• Migrants from Central America, part of the migrant caravan traveling to the U.S., ride in trucks Nov. 20 in Mexicali, Mexico. (CNS photo by Kim Kyung-Hoon/Reuters)

Attorney finds credible fear drives quest for asylum

Catholic Courier    |    03.04.2019


To the editor:

In December 2018 I went with a small volunteer team of local attorneys and interpreters to Karnes City, Texas, to assist immigrants applying for asylum. We worked at a residential center that houses about 630 men and their sons.

Under U.S. Immigration Law, asylum applicants must convince immigration officers that they have “credible fear” of returning home. As opposed to generalized fear, asylum applicants must provide a concrete set of facts justifying fear for their own or their children’s safety. Our task was to prepare asylum seekers for these interviews.

Since I speak some Spanish, I could understand and speak with, on a limited basis, the men we interviewed. I also worked with a bilingual social worker during meetings with the men, who came primarily from Guatemala and Honduras.

We had detailed conversations about why they left their home countries and how they could meet the criteria for credible fear. Sometimes concerns about an older son were the reason for leaving home. For example, one 15-year-old boy was kidnapped off the street for gang recruitment and held for 24 hours before being released to his father with a warning that the family needed to leave the area immediately or be killed.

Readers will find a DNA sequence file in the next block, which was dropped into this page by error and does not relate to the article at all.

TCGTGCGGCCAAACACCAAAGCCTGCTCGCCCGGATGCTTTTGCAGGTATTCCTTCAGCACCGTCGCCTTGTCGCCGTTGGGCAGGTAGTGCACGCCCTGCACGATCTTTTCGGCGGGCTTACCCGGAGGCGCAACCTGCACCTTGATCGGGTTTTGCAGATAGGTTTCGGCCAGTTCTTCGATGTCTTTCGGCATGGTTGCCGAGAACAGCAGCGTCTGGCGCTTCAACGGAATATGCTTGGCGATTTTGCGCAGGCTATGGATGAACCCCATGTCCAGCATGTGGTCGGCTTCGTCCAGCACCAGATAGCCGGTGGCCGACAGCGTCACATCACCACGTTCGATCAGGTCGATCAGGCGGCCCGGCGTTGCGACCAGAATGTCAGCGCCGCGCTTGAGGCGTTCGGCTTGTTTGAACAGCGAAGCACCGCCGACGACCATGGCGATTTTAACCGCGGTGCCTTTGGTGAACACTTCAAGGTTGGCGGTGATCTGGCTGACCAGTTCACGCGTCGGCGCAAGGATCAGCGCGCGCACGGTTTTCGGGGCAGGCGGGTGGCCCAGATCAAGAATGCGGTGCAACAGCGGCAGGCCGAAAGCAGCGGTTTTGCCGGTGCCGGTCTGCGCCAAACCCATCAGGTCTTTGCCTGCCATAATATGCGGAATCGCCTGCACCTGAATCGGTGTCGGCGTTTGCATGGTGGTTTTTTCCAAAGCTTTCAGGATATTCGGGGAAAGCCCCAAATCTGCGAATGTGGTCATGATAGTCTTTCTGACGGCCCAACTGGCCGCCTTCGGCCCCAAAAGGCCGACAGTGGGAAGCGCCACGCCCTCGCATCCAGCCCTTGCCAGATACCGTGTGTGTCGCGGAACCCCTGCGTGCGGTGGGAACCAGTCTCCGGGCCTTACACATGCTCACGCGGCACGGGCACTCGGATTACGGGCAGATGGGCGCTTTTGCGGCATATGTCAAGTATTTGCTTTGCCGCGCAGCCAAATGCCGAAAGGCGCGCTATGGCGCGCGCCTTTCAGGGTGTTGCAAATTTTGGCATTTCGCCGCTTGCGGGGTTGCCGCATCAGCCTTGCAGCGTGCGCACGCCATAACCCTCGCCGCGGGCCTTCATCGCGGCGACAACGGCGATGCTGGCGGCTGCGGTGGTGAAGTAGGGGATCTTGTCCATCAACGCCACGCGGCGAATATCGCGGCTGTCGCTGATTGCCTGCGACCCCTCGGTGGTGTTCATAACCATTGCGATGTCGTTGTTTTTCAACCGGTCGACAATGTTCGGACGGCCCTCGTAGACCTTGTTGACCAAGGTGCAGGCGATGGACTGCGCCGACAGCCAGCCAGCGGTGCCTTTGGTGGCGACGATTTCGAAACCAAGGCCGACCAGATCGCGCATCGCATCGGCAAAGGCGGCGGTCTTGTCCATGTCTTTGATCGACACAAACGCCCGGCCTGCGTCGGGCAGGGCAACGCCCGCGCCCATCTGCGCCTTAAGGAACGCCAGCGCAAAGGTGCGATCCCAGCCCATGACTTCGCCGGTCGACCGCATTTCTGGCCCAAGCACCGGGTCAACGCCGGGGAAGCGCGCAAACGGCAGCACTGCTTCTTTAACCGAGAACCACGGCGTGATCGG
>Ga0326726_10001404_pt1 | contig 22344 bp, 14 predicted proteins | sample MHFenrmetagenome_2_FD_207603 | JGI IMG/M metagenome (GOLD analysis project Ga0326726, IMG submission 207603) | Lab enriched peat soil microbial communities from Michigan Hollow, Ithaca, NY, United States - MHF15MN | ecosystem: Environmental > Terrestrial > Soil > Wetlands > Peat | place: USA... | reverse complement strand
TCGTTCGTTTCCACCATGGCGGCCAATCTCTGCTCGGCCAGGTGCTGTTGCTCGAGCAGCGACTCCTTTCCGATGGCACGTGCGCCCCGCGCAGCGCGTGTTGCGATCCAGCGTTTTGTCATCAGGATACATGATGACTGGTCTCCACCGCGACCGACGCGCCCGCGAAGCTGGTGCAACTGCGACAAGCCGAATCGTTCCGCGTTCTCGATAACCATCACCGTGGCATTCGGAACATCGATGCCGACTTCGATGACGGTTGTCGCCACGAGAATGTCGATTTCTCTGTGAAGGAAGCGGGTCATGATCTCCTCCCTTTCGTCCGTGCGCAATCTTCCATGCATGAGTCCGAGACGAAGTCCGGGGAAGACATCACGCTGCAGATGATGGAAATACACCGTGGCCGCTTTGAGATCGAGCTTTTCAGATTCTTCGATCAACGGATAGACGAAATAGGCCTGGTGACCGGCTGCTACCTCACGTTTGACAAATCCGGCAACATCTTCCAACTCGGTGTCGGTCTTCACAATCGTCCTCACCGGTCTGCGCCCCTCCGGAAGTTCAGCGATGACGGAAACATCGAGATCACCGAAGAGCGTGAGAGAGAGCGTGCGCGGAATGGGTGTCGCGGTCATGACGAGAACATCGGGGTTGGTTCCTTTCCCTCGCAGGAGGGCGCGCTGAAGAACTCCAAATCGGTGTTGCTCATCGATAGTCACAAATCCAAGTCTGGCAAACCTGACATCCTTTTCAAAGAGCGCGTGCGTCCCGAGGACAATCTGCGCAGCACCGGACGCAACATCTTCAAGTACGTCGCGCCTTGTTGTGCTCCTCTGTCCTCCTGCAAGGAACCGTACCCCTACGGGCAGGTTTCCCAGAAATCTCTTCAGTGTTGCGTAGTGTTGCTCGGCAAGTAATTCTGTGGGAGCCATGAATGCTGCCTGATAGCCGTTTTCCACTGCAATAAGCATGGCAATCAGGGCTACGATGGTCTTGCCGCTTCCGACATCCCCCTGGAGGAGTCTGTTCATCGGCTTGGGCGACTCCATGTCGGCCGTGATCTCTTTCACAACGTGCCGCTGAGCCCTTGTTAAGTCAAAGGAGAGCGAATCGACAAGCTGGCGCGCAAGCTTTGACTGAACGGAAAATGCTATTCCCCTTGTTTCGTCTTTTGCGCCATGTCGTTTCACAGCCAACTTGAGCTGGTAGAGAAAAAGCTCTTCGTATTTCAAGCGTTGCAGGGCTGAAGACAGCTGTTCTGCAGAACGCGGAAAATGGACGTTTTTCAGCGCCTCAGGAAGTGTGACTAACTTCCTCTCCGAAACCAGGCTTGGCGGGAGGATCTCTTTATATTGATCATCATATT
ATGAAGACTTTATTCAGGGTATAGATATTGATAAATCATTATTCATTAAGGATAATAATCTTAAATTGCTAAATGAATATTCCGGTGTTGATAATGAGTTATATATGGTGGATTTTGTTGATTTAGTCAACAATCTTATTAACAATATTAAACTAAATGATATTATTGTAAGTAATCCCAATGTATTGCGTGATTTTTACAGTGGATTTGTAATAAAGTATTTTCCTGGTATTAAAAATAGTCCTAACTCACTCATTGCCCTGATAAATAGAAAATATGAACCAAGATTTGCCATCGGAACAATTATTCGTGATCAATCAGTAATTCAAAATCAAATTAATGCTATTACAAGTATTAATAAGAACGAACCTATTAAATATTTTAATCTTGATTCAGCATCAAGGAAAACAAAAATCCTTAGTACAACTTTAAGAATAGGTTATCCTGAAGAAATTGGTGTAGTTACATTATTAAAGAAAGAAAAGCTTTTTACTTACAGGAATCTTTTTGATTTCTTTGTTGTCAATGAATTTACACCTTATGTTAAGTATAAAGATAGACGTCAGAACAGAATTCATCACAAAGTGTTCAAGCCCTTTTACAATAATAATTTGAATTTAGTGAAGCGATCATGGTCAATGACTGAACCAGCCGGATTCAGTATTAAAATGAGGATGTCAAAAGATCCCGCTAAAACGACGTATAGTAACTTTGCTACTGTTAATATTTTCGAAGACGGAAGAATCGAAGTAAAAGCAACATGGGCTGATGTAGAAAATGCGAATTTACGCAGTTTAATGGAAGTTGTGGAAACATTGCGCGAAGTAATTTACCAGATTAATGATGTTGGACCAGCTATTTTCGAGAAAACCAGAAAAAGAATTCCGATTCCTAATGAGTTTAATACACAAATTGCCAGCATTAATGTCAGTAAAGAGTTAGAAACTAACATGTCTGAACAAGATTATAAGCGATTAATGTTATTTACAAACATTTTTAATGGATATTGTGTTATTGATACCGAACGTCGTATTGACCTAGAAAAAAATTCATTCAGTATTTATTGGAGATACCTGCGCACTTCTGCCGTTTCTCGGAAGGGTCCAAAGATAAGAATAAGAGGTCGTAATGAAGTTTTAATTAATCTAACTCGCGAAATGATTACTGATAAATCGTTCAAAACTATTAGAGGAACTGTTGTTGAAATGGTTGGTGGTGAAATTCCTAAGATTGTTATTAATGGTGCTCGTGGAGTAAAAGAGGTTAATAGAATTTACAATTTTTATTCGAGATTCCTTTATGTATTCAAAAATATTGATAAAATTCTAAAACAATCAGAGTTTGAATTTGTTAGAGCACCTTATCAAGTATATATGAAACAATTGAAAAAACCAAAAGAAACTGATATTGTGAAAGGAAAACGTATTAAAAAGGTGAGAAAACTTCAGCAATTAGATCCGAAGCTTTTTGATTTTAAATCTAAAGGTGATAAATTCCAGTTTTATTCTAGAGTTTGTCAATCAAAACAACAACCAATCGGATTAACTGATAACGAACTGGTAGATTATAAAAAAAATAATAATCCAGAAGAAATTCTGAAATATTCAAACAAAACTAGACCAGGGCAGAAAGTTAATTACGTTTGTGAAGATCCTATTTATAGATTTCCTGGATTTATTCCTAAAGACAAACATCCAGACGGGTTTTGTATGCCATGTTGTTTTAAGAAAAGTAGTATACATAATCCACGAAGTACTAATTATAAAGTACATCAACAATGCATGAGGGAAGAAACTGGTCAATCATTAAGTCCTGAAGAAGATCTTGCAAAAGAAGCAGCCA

We explained the asylum process and helped applicants organize their stories for their credible fear interviews, so that time would not be wasted on extraneous information. It became clear that gang/thug violence terrorizes their home communities and the local police do almost nothing about it.

I never once doubted these men’s veracity because each story was full of specific and profuse details, told in a near rambling stream of consciousness. It appeared that, until my partner and I met with them, these fathers had never given a thought to how to organize their stories. They just wanted out of their alarming and violent situations at home and believed they could find some safety in the U.S.

None of these men presented as the criminal/rapist/terrorist illegals portrayed by the anti-immigration crowd. Furthermore, no wall will stop asylum seekers because our law, and international law, establishes the right to seek asylum.

Ellen A. Tomasso, Esq.

Exchange Boulevard

Rochester

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